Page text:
Our goal, when we came up with this wild idea of a "wilderness weekend", was to provide our students, many of them from broken and/or low income homes, with opportunities to do things they've never had the chance to do before. It was a lot of work putting it together, and Mrs. Language, bless her heart, did the bulk of it and did a fantastic job with it. We had the full support of The Principal because she believes that anything we do that is child-centered, that will help our kids, is a good thing.
Still, many people, including us, thought we might be just a little bit crazy.
And at 10:30 on Friday morning, in a bus full of screaming 7th graders, we thought they just may be right.
We weren't due to check in to the camp until around 3:00 pm, so we had time to do a tour of an 1850's homestead nearby. We broke the kids into two groups and toured the farm, which was a fairly new experience for many of them. Big revelation for them was that there wasn't any indoor plumbing, and hence no bathroom. The lesson that at 13, most of them would already know how to run their own household or farm was a big eye-opener for them as well. Many of them thought that the oxen were pretty impressive because they were so big and the sheep were also high on the popularity list.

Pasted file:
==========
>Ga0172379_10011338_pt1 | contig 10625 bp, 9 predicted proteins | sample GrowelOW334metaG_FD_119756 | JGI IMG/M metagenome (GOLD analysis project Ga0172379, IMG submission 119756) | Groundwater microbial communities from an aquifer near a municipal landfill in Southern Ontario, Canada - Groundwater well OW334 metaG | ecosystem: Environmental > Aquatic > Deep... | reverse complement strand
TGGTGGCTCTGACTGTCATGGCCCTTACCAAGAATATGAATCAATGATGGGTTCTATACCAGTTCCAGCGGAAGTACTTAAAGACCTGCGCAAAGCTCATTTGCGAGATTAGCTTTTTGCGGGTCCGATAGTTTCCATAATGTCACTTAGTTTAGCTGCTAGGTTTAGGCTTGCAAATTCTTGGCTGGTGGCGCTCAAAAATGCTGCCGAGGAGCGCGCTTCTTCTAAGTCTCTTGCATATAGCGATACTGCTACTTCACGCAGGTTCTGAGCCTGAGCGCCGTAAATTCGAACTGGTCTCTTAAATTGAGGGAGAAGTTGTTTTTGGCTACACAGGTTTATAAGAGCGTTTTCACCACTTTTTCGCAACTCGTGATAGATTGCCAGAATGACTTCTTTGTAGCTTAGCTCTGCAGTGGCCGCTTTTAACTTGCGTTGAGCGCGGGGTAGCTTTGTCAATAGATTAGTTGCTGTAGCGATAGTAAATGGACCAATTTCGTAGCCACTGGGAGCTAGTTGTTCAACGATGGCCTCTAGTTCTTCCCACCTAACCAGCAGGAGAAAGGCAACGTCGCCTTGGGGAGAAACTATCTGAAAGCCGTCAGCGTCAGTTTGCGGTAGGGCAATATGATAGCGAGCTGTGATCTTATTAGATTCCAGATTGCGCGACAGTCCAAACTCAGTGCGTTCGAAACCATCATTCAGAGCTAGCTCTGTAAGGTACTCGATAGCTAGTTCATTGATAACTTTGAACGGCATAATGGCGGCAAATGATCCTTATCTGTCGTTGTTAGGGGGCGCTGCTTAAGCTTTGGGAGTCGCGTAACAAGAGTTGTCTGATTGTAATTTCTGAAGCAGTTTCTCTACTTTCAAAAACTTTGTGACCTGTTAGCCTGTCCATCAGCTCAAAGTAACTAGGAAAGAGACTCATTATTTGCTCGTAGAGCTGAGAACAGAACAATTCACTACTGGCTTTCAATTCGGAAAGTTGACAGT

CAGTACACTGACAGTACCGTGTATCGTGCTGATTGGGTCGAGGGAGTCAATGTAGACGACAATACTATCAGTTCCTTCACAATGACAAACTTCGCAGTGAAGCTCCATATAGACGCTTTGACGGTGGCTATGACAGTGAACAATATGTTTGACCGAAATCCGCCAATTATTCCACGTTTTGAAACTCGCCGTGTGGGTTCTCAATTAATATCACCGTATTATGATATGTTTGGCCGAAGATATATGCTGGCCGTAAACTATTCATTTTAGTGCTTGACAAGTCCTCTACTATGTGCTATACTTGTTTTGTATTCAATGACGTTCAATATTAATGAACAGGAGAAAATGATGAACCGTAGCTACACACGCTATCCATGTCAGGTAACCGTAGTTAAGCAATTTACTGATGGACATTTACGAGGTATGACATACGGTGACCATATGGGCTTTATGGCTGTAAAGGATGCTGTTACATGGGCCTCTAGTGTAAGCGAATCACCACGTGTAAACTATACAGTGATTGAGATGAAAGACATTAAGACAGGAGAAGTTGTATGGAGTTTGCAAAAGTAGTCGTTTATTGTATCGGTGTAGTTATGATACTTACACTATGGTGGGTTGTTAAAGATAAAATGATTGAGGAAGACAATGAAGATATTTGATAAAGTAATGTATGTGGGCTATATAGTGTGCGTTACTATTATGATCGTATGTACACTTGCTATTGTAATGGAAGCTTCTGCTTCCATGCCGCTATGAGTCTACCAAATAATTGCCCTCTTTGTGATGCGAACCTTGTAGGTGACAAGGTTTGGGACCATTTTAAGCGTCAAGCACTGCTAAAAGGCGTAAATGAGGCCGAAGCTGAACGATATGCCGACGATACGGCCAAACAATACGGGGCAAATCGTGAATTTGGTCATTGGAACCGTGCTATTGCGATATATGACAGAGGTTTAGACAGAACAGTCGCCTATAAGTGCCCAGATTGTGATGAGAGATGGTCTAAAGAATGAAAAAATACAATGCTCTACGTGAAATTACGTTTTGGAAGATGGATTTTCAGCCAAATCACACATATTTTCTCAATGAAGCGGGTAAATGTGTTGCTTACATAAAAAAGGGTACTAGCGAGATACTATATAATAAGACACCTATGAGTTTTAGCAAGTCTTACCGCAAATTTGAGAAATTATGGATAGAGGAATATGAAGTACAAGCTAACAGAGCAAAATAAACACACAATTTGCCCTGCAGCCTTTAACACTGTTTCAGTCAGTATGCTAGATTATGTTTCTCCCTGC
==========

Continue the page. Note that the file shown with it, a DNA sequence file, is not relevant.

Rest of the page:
We had brought along sack lunches which we ate there in a picnic area along side a little creek.
Lunch was gobbled down and pretty soon half the kids were wading through the creek while the other half had put together a football game using an apple as a ball. I've spent most of the year looking at these kids in a classroom so it was a real change to see them outside playing. First thing that occurred to me was how much energy these kids had to burn. It was almost exhausting just watching them yell and run and scream and jump.
We made it to camp on time, checked in at the desk, got the keys to the dorms and prepared to move everyone in. The kids were waiting, bags and sleeping bags on the ground, bouncing around, eager to get going. We gave the all clear to move into the dorms and the stampede down the hill to the dorms was a sight to see. I found out later that they were running to be the first to get a top bunk. It probably took them sixty seconds to get everything moved in. Bags flew, sleeping bags unrolled, kids screamed and giggled and laughed!
Funny, but at my age, I would have been running to get a bottom bunk!
It's late now, and I'm still not recovered, so I'll sign off. More to come!